The shell command should be used with care. With the shell command you can do local directory listings, rename local files, look inside of files, and do most normal things. Keep in mind that while you are at the DOS command prompt the mTCP code is not servicing the socket connection - if you stay in DOS too long you might lose your connection to the FTP server.

Transfer modes

The xfermode command requires a little explanation.

In the beginning of time FTP servers always sent data by doing a connect to the FTP client, which was listening for the incoming connection on a default port. The FTP server in NCSA telnet does this. I will call this 'Classic' mode and you can tell this FTP client to handle data transfers this way.

'Classic' mode is only useful for ancient FTP servers that can't do anything else. Most modern FTP servers will not connect to an FTP client on the default ports and most firewalls/routers wouldn't allow it anyway.

'Port' mode is the current default for many clients. Instead of having the FTP server connect to the client on default ports, the client will tell the FTP server exactly what port it should use for the connection. This is slightly better than Classic mode, and should be usable on more FTP servers, firewalls and routers.

'Passive' mode is probably the best and most compatible mode to use with modern FTP servers. It turns things around by making the client connect to the FTP server to make data connections instead of having the FTP server connect to the client. (From the standpoint of the FTP server it is 'passive' and it waits for a connection from the client.) This will work with almost any firewall and router. This is the mode I'd recommend using too. Passive is the default mode for this client.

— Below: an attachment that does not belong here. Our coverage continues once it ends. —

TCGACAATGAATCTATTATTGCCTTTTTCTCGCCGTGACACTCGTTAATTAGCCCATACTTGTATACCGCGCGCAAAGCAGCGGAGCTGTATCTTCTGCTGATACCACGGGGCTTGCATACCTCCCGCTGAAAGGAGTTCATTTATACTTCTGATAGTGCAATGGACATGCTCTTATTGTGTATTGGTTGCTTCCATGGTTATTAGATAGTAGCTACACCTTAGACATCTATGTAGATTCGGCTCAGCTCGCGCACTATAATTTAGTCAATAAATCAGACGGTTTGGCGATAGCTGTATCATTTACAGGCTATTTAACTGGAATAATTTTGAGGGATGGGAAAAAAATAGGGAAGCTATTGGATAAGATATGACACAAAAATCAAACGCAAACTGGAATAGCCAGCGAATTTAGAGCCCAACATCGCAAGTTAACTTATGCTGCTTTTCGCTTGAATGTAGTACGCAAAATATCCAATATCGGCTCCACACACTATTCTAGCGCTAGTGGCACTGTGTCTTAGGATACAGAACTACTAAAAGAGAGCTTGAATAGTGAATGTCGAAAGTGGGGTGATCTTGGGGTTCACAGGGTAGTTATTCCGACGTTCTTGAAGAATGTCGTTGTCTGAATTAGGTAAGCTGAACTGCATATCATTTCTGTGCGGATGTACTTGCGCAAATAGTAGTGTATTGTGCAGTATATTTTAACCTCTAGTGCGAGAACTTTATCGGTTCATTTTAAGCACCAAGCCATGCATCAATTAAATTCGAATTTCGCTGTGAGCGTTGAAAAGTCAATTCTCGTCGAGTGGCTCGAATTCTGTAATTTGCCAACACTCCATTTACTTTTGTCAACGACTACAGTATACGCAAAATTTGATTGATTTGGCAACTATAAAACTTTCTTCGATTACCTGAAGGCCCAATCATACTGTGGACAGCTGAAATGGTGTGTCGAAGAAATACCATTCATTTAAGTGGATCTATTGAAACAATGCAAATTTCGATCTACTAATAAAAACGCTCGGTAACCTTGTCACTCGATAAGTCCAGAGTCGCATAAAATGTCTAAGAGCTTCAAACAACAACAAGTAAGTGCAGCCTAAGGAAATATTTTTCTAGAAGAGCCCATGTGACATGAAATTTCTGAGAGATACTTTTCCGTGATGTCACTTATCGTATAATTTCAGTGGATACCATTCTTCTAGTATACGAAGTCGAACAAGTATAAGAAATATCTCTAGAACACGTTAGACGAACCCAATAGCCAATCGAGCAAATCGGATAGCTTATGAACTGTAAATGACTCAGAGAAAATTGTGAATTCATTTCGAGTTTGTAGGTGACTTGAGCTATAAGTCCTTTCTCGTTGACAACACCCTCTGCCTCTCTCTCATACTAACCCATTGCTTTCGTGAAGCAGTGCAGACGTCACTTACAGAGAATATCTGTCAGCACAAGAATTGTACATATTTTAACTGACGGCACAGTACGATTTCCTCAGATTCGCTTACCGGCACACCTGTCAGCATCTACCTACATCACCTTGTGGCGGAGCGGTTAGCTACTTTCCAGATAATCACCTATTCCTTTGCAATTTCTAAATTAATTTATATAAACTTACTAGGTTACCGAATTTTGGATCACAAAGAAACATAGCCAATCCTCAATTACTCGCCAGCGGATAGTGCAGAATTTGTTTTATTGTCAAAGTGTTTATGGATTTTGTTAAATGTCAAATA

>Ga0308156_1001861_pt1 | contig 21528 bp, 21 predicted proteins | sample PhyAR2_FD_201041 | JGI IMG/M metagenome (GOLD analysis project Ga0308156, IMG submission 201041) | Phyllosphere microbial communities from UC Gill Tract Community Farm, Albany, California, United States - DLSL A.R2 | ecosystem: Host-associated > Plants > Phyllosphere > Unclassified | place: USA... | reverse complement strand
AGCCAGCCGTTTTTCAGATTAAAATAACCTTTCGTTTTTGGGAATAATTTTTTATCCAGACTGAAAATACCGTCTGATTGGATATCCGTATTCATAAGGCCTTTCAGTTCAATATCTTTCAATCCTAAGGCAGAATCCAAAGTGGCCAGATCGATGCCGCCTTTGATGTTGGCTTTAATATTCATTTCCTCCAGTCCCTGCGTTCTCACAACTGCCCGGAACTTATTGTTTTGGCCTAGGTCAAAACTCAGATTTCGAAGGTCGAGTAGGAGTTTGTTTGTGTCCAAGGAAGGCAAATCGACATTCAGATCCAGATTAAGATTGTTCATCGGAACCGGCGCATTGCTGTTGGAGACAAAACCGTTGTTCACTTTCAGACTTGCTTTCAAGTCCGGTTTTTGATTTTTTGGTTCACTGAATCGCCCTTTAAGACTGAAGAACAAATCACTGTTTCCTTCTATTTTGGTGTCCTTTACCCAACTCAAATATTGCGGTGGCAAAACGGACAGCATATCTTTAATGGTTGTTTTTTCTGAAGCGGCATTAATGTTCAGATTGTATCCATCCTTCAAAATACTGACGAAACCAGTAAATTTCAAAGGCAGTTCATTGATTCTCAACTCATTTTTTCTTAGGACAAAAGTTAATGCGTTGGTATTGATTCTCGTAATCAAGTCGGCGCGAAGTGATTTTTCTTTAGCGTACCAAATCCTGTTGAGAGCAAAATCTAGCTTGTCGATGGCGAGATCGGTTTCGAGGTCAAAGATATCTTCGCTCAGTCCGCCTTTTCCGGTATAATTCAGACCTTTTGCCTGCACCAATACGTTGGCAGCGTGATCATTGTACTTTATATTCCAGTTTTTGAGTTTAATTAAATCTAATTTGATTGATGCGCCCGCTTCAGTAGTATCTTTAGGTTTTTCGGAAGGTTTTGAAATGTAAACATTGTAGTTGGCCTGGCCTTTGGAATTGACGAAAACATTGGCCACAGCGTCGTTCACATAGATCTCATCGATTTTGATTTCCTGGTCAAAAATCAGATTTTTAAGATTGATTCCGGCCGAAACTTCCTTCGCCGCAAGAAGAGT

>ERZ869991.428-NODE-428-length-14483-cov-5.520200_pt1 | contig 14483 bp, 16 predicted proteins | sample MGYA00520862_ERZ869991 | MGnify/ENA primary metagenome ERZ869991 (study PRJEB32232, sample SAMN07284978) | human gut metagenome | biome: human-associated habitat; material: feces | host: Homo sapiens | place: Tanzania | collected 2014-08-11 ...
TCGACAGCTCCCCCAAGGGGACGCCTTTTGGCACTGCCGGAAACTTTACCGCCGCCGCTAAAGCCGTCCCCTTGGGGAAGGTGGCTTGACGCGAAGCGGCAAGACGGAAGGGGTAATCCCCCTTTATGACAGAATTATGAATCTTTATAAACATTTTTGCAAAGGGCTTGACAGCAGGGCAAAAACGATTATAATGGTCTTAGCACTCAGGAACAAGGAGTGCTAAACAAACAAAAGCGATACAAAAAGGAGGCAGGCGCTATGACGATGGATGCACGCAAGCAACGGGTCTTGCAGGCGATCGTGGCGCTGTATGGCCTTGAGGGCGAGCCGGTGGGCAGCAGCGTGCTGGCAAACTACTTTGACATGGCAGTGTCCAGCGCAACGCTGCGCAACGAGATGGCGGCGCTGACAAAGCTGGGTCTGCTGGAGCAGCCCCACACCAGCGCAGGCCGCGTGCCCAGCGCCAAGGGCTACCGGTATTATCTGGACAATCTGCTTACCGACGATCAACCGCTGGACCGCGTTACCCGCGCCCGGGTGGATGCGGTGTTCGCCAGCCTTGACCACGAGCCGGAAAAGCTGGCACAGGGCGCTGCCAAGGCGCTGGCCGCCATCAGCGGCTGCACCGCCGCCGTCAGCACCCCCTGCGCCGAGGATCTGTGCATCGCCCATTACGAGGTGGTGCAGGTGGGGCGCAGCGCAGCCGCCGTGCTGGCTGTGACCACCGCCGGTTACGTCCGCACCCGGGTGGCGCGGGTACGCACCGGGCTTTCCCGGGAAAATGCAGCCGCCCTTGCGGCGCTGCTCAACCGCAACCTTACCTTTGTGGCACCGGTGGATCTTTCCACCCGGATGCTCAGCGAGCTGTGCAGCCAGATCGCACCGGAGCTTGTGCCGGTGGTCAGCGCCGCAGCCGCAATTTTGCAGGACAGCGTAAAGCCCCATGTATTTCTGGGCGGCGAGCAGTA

Filenames and Quoting

DOS does not allow a filename to have a space in it. However, you may find that FTP servers running real operating systems do support filenames and directory names with spaces in them.

FTP supports adding quotes around filenames and directory names so that you can work with these servers. (You still have to provide a legal DOS filename for receiving files.)

If you need to specify a filename that has the double quote character in it use two double quote characters in a row. This will result in one double quote character being sent. If you have to deal with embedded spaces at the same time, add an extra set of quotes to enclose the entire parameter.


You enter      The server sees
"Spacey name"      Spacey name (All one parm)
""QuoteChar""      "QuoteChar" (All one parm)
""Quote Char""      Uh oh .. you get "Quote as one parm and Char" as the second parm. That is because the two sets of double quotes collapse into a single double quote, but do not do anything to mark it all as one parameter.
"""Quote Char"""      "Quote Char" (All one parm). Note the usage of the triple quote

Command line editing